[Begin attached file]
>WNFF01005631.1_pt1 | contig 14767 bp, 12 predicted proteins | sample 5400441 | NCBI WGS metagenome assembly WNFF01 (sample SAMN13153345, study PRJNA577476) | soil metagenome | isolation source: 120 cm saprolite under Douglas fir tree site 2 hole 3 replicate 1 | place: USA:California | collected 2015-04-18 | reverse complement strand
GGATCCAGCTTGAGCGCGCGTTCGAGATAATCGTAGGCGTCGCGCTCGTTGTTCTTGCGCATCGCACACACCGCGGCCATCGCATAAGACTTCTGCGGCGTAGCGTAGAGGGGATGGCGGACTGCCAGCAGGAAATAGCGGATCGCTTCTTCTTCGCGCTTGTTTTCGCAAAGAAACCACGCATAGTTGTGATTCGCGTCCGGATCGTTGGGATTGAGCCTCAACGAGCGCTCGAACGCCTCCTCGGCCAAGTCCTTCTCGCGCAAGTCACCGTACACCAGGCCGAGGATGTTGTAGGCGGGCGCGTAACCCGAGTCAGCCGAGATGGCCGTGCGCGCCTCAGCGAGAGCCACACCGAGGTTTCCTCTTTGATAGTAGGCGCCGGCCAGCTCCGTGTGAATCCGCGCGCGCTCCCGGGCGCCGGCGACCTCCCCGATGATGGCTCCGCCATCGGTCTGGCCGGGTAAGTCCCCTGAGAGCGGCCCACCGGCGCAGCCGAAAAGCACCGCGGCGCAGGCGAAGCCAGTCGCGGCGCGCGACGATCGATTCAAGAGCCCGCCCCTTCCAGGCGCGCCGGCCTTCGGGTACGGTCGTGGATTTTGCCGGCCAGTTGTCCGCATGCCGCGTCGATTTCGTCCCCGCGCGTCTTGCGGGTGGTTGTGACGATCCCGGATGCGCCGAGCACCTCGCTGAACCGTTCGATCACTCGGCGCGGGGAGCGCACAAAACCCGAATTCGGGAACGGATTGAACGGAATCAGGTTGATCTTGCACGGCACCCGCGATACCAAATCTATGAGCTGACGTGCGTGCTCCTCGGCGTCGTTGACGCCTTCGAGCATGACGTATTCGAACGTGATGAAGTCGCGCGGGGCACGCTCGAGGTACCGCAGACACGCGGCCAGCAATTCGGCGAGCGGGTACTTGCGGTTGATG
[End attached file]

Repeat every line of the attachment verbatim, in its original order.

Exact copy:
>WNFF01005631.1_pt1 | contig 14767 bp, 12 predicted proteins | sample 5400441 | NCBI WGS metagenome assembly WNFF01 (sample SAMN13153345, study PRJNA577476) | soil metagenome | isolation source: 120 cm saprolite under Douglas fir tree site 2 hole 3 replicate 1 | place: USA:California | collected 2015-04-18 | reverse complement strand
GGATCCAGCTTGAGCGCGCGTTCGAGATAATCGTAGGCGTCGCGCTCGTTGTTCTTGCGCATCGCACACACCGCGGCCATCGCATAAGACTTCTGCGGCGTAGCGTAGAGGGGATGGCGGACTGCCAGCAGGAAATAGCGGATCGCTTCTTCTTCGCGCTTGTTTTCGCAAAGAAACCACGCATAGTTGTGATTCGCGTCCGGATCGTTGGGATTGAGCCTCAACGAGCGCTCGAACGCCTCCTCGGCCAAGTCCTTCTCGCGCAAGTCACCGTACACCAGGCCGAGGATGTTGTAGGCGGGCGCGTAACCCGAGTCAGCCGAGATGGCCGTGCGCGCCTCAGCGAGAGCCACACCGAGGTTTCCTCTTTGATAGTAGGCGCCGGCCAGCTCCGTGTGAATCCGCGCGCGCTCCCGGGCGCCGGCGACCTCCCCGATGATGGCTCCGCCATCGGTCTGGCCGGGTAAGTCCCCTGAGAGCGGCCCACCGGCGCAGCCGAAAAGCACCGCGGCGCAGGCGAAGCCAGTCGCGGCGCGCGACGATCGATTCAAGAGCCCGCCCCTTCCAGGCGCGCCGGCCTTCGGGTACGGTCGTGGATTTTGCCGGCCAGTTGTCCGCATGCCGCGTCGATTTCGTCCCCGCGCGTCTTGCGGGTGGTTGTGACGATCCCGGATGCGCCGAGCACCTCGCTGAACCGTTCGATCACTCGGCGCGGGGAGCGCACAAAACCCGAATTCGGGAACGGATTGAACGGAATCAGGTTGATCTTGCACGGCACCCGCGATACCAAATCTATGAGCTGACGTGCGTGCTCCTCGGCGTCGTTGACGCCTTCGAGCATGACGTATTCGAACGTGATGAAGTCGCGCGGGGCACGCTCGAGGTACCGCAGACACGCGGCCAGCAATTCGGCGAGCGGGTACTTGCGGTTGATG